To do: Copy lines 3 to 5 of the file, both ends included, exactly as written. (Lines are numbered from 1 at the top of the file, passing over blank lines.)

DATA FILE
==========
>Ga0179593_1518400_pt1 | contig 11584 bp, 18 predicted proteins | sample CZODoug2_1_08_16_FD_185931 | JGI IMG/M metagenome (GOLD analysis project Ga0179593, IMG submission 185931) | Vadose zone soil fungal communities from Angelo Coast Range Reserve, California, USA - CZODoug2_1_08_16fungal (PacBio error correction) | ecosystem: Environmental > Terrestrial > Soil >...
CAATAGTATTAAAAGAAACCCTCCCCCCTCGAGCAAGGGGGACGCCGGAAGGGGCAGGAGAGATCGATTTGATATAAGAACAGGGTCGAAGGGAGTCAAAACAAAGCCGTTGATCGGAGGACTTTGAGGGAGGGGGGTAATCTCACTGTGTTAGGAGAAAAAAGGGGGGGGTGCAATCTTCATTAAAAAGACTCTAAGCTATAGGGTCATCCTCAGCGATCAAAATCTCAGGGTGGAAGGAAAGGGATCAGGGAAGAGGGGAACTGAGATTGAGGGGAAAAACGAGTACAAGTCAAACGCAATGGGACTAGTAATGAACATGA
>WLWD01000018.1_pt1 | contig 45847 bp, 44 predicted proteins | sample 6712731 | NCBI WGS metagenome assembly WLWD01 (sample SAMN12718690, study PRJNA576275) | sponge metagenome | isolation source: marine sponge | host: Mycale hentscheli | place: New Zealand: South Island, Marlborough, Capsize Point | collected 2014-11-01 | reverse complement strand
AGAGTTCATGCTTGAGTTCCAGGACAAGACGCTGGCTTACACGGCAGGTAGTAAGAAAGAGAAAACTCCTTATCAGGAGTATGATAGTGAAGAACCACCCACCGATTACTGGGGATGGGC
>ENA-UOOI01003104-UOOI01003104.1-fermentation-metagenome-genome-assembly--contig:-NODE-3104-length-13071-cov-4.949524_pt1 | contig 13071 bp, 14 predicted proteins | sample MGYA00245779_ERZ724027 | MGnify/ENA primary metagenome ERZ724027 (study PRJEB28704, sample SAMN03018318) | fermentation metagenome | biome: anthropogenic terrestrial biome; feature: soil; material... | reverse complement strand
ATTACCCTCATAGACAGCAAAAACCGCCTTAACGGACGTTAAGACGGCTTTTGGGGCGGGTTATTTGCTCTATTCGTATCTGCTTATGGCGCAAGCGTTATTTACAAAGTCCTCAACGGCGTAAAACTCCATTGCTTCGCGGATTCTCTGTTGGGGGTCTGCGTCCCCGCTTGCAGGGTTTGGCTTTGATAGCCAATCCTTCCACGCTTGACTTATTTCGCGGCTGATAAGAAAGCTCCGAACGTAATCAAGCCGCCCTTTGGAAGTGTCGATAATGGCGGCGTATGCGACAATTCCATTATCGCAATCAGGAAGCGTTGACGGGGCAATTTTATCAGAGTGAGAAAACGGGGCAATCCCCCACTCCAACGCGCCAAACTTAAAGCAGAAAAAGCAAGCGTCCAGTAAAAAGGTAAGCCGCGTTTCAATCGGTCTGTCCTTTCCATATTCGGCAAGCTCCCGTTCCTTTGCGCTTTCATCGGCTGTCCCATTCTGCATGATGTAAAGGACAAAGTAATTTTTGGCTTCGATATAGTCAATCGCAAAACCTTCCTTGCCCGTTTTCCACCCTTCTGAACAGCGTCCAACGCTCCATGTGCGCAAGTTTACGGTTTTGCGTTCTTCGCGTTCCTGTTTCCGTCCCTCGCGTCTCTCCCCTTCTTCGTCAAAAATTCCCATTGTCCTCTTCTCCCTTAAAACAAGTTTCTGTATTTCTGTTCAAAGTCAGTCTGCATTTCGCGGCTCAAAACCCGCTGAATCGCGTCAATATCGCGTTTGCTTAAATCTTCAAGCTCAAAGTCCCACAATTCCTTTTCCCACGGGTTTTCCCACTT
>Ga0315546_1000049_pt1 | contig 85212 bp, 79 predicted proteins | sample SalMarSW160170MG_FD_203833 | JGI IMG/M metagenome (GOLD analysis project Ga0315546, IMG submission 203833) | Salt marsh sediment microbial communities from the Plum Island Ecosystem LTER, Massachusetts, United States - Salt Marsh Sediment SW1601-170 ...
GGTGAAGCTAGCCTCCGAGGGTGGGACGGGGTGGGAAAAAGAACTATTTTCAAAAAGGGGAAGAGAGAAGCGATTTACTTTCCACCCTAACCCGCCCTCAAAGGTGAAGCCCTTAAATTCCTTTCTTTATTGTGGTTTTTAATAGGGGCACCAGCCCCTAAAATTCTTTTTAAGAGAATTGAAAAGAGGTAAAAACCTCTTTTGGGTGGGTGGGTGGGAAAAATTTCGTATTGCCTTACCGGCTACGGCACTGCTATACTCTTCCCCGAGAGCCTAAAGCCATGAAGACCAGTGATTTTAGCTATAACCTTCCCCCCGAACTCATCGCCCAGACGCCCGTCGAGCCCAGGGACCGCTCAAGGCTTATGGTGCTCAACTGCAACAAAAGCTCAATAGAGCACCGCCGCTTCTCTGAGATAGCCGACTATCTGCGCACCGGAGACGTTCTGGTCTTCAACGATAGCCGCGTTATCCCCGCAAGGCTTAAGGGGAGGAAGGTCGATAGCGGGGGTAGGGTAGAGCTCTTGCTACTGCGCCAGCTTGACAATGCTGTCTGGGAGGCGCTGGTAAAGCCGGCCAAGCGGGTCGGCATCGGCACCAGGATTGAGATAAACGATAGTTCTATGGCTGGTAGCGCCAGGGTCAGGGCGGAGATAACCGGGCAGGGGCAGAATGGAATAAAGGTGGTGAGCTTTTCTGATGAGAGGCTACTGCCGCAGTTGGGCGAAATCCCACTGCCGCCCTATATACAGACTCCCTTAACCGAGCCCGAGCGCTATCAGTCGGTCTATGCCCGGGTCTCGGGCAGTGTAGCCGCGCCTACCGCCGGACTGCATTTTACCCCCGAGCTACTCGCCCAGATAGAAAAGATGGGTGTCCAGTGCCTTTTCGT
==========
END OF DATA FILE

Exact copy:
>WLWD01000018.1_pt1 | contig 45847 bp, 44 predicted proteins | sample 6712731 | NCBI WGS metagenome assembly WLWD01 (sample SAMN12718690, study PRJNA576275) | sponge metagenome | isolation source: marine sponge | host: Mycale hentscheli | place: New Zealand: South Island, Marlborough, Capsize Point | collected 2014-11-01 | reverse complement strand
AGAGTTCATGCTTGAGTTCCAGGACAAGACGCTGGCTTACACGGCAGGTAGTAAGAAAGAGAAAACTCCTTATCAGGAGTATGATAGTGAAGAACCACCCACCGATTACTGGGGATGGGC
>ENA-UOOI01003104-UOOI01003104.1-fermentation-metagenome-genome-assembly--contig:-NODE-3104-length-13071-cov-4.949524_pt1 | contig 13071 bp, 14 predicted proteins | sample MGYA00245779_ERZ724027 | MGnify/ENA primary metagenome ERZ724027 (study PRJEB28704, sample SAMN03018318) | fermentation metagenome | biome: anthropogenic terrestrial biome; feature: soil; material... | reverse complement strand